IT is now up to the Environment Agency to tackle any build-up of rubbish at the disputed premises of Thompson Waste Services, says the site’s owner.
Businesswoman Anne Ganley has vowed to remain in the industrial unit in the Parade, Hendon, Sunderland, where she has been since Friday.
The 57-year-old is refusing to move despite ACT Construction, an agent for the building’s owner Alan Thompson, taking possession of the property on Thursday.
However, ACT says it had no choice other than to act after concerns over the firm’s running of the site.
Mrs Ganley said she would not leave the building until the threat of eviction was lifted.
“We are speaking to solicitors to try to get an injunction through the court to prevent this from happening, “ she said.
“At the moment, we don’t have any court papers to defend ourselves and if they take control of the building again, possession is nine-tenths of the law.”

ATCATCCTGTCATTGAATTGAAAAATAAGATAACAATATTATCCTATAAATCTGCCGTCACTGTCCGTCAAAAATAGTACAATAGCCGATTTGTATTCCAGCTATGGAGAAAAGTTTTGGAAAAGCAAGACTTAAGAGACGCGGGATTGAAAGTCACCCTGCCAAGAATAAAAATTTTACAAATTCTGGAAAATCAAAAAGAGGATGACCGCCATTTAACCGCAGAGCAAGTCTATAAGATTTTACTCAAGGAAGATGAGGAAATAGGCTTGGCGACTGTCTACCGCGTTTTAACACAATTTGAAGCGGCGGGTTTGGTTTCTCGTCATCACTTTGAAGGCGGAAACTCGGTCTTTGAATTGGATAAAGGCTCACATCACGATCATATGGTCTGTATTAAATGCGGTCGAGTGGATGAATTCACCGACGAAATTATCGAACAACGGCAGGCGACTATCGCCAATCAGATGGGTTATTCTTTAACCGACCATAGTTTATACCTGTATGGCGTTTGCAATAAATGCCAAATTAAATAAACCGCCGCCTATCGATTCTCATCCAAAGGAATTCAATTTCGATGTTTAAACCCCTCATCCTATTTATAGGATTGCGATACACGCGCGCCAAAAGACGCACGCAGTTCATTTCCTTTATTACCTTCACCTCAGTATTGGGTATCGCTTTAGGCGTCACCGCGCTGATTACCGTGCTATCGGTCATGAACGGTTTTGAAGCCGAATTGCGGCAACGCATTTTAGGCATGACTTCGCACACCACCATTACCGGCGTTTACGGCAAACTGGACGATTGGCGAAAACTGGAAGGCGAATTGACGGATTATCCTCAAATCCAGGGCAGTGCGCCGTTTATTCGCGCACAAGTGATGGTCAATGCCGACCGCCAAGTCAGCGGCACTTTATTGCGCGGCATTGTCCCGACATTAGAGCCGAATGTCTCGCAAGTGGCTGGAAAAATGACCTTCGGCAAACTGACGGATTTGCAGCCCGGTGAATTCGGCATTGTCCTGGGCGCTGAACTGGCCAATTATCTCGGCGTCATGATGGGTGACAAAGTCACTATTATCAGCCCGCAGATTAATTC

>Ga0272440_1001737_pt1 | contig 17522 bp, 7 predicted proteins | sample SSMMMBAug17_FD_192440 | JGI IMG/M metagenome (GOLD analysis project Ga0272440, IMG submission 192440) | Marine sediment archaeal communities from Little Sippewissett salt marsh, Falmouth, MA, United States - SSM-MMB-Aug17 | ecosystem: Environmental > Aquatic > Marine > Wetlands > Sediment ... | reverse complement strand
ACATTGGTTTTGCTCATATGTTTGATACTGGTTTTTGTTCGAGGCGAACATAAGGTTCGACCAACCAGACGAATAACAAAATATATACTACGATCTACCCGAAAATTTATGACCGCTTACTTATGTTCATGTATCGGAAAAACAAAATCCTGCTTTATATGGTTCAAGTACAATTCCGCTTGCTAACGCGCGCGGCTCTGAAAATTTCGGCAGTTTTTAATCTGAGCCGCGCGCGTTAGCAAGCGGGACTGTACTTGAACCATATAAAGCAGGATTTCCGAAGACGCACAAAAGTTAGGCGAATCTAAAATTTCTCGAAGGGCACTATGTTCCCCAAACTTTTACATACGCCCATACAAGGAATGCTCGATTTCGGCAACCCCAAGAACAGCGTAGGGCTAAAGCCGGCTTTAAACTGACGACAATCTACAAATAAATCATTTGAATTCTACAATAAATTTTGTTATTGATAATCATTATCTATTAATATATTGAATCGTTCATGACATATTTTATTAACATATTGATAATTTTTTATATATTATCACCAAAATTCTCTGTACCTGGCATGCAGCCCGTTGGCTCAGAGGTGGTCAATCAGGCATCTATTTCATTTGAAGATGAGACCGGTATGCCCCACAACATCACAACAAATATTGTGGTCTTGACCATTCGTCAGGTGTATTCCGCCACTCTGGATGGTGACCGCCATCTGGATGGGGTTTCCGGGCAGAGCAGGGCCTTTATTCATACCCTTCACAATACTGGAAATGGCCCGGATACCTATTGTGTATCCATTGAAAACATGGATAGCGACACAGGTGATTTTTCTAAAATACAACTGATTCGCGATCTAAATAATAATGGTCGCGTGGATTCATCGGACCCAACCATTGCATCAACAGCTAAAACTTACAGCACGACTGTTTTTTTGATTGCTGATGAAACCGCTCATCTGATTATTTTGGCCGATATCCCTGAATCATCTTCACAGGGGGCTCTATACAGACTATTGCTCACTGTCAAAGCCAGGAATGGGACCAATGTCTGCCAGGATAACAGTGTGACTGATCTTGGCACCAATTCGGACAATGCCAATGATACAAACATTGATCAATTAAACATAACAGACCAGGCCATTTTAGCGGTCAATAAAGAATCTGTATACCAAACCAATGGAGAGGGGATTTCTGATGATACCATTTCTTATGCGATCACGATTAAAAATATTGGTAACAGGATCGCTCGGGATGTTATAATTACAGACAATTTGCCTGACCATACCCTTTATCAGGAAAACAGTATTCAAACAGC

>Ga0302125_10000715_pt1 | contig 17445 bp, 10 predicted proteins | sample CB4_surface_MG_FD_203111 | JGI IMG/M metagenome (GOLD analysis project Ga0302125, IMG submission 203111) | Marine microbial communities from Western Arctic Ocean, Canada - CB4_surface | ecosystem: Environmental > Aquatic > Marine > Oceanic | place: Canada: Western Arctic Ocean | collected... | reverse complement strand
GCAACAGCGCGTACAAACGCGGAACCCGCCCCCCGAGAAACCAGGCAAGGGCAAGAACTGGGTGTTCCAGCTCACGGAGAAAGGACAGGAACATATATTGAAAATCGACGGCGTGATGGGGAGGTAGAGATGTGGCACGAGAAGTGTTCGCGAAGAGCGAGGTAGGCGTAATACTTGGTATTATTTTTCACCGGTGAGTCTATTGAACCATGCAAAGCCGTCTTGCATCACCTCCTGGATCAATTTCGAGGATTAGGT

ACT says Mrs Ganley did not sign a tenancy agreement when she moved in because she had promised to buy the building.
A spokesman said the firm had no choice but to act.
“ACT, following legal advice, took peaceful possession of the waste yard on Thursday, in order that we could discharge our duty of care in terms of protecting the environment from the yard’s occupants,” he said.
“We have now discharged our duty of care by taking all reasonable steps available to us.
“Consequently, it is now down to the Environment Agency and, of course Mrs Ganley, to prevent any further build-up of waste whilst ACT bring her occupancy to an end through the courts.”
He dismissed claims Mrs Ganley had been welded into the offices: “Anne Ganley was neither locked or welded inside the premises at any time. She was free to leave at any time.
“Had it been true, the police, who were on scene, would have intervened both to free her and prosecute those responsible for depriving her of her liberty.”
A spokeswoman for Northumbria Police confirmed that officers attended the scene on Friday purely to ensure a breach of the peace did not occur, as officers would not get involved in a civil dispute.